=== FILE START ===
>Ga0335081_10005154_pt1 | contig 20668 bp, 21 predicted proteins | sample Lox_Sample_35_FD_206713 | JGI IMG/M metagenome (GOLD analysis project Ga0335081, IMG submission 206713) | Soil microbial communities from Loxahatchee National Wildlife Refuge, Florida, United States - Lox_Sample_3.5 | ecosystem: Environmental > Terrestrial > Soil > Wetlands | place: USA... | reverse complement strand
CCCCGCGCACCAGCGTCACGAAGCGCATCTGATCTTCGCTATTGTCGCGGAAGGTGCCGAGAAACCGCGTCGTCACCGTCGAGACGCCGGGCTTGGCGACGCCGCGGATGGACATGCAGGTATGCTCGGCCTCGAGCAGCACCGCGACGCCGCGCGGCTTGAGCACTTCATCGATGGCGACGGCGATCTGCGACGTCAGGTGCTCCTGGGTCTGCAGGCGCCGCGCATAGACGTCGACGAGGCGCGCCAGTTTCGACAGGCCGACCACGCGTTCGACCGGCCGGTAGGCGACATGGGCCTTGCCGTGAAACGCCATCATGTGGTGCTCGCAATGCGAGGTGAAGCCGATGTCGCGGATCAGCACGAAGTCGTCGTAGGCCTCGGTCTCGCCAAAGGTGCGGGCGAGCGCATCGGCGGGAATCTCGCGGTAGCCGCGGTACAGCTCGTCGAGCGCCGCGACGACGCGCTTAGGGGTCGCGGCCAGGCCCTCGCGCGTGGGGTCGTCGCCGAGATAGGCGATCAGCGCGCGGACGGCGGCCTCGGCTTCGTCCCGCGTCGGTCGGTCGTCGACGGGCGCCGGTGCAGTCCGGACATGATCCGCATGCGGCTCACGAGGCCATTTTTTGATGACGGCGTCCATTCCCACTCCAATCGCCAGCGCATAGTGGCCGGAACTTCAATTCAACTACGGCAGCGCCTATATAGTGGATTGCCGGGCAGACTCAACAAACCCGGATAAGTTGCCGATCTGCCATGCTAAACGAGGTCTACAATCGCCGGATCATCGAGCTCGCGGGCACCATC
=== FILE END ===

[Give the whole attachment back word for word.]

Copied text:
>Ga0335081_10005154_pt1 | contig 20668 bp, 21 predicted proteins | sample Lox_Sample_35_FD_206713 | JGI IMG/M metagenome (GOLD analysis project Ga0335081, IMG submission 206713) | Soil microbial communities from Loxahatchee National Wildlife Refuge, Florida, United States - Lox_Sample_3.5 | ecosystem: Environmental > Terrestrial > Soil > Wetlands | place: USA... | reverse complement strand
CCCCGCGCACCAGCGTCACGAAGCGCATCTGATCTTCGCTATTGTCGCGGAAGGTGCCGAGAAACCGCGTCGTCACCGTCGAGACGCCGGGCTTGGCGACGCCGCGGATGGACATGCAGGTATGCTCGGCCTCGAGCAGCACCGCGACGCCGCGCGGCTTGAGCACTTCATCGATGGCGACGGCGATCTGCGACGTCAGGTGCTCCTGGGTCTGCAGGCGCCGCGCATAGACGTCGACGAGGCGCGCCAGTTTCGACAGGCCGACCACGCGTTCGACCGGCCGGTAGGCGACATGGGCCTTGCCGTGAAACGCCATCATGTGGTGCTCGCAATGCGAGGTGAAGCCGATGTCGCGGATCAGCACGAAGTCGTCGTAGGCCTCGGTCTCGCCAAAGGTGCGGGCGAGCGCATCGGCGGGAATCTCGCGGTAGCCGCGGTACAGCTCGTCGAGCGCCGCGACGACGCGCTTAGGGGTCGCGGCCAGGCCCTCGCGCGTGGGGTCGTCGCCGAGATAGGCGATCAGCGCGCGGACGGCGGCCTCGGCTTCGTCCCGCGTCGGTCGGTCGTCGACGGGCGCCGGTGCAGTCCGGACATGATCCGCATGCGGCTCACGAGGCCATTTTTTGATGACGGCGTCCATTCCCACTCCAATCGCCAGCGCATAGTGGCCGGAACTTCAATTCAACTACGGCAGCGCCTATATAGTGGATTGCCGGGCAGACTCAACAAACCCGGATAAGTTGCCGATCTGCCATGCTAAACGAGGTCTACAATCGCCGGATCATCGAGCTCGCGGGCACCATC